I’m taking BART up to San Francisco for the Technology Horizons conference. I’ll do just about anything to avoid driving into San Francisco, and fortunately the conference is in the financial district. Though I don’t know exactly where– a small detail, but a quick phone call will take care of it.

For me, riding BART is an encounter with a strange geography. I don’t know the stops or their surroundings, so I don’t have a good mental image of where I am. Where I really am is in BART-space, which intersects with the Bay Area (otherwise, what’s the point) but has its own distinctive rhythm, a space branded with sans serif signage and massive concrete stations (I notice the new ones seem lighter and airy, even though they’re made with the same materials; it’s a neat trick, a movement from 1960s New Brutalist to the aesthetic of the new Denver International Airport). It’s somewhat like flying a big airline that has its own terminal: once you get through airport security, you’re in United Airlines (or KAL or JAL) Space until you pick up your bags and enter Customs (or Car Rental) Space.

BART is a great example of what postmodernists call the fragmentation of space. David Harvey, Anthony Giddens, Frderic Jameson, and others talk about the the breaking up of human-scale spaces into distinctive, branded or restricted zones: welcome to United Space; don’t go past the red line. Postmodern spaces are separated from immediately adjacent spaces (no free movement between the BART and Caltrain platforms in the train station), but they are linked to other spaces far away (subway and train stations, the United terminals at SFO and O’Hare; business interests link Wall Street and the City; academic culture connects the two Cambridges). Finally, they’re defined more by movement and their place in a network, than by the space they bound: they’re about connectivity, not restriction.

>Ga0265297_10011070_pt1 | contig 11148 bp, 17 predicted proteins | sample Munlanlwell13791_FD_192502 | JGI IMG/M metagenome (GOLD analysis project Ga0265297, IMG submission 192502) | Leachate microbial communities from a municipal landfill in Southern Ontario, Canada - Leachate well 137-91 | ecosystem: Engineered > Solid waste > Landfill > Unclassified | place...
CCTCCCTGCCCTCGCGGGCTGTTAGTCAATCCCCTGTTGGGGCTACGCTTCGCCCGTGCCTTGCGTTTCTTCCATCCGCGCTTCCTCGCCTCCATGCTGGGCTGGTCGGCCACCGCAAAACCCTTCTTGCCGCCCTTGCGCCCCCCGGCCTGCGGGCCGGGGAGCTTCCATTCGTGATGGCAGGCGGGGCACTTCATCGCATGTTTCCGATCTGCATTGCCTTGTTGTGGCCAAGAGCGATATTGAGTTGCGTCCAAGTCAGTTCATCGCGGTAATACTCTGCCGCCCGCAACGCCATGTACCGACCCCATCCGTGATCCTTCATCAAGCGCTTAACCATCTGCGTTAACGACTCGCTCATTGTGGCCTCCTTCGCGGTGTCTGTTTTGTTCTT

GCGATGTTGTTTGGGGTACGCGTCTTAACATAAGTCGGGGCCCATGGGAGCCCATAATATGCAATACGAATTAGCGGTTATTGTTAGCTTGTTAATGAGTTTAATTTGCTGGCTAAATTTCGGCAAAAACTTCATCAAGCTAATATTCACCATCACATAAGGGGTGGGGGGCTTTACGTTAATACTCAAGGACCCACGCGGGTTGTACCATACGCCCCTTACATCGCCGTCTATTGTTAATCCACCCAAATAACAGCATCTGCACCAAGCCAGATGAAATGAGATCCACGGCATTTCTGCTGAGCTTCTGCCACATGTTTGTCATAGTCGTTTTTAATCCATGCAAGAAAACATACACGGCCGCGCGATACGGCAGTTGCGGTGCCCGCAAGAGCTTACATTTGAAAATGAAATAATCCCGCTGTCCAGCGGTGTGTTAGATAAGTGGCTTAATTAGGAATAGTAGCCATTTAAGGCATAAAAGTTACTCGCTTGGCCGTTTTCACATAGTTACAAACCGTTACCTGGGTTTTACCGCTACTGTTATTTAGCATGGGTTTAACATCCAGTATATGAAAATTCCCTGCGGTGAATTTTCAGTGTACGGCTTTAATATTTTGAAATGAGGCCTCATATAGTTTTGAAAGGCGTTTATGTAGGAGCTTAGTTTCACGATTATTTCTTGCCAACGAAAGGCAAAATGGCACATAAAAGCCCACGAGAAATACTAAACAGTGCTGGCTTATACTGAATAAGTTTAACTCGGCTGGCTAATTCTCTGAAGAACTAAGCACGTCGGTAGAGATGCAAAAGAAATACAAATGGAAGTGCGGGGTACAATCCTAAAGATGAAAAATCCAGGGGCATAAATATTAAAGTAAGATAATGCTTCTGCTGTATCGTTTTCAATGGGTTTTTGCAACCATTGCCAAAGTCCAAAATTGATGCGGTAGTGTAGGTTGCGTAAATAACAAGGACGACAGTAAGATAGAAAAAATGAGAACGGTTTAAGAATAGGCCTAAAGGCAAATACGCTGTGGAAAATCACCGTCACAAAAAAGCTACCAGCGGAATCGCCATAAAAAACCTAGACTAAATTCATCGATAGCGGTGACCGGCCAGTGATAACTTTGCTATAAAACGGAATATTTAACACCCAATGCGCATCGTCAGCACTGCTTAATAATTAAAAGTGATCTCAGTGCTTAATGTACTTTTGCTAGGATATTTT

The metaphor comes to mind because of the experience with William Mitchell’s Me++. I’ve been reading tons of stuff on cyborgs, GIS and location sensing, the networked world (Manuel Castells, Anthony Townsend, et al), and reading Mitchell’s book is like riding a subway: it alternates plunges into fast-moving, disoirenting Me++ Space, with flashing views of familiar landmarks. Over there is Mark Weiser’s ubiquitous computing idea; on the left, Jay David Bolter; and I think I see a corner of the Memex behind some other stuff. As always, the open questionw are where this train of thought is going to end up, and whether the ride will be diverting, productive, or tedious. So far (as of Chapter 6), we’re leaning heavily toward the first two.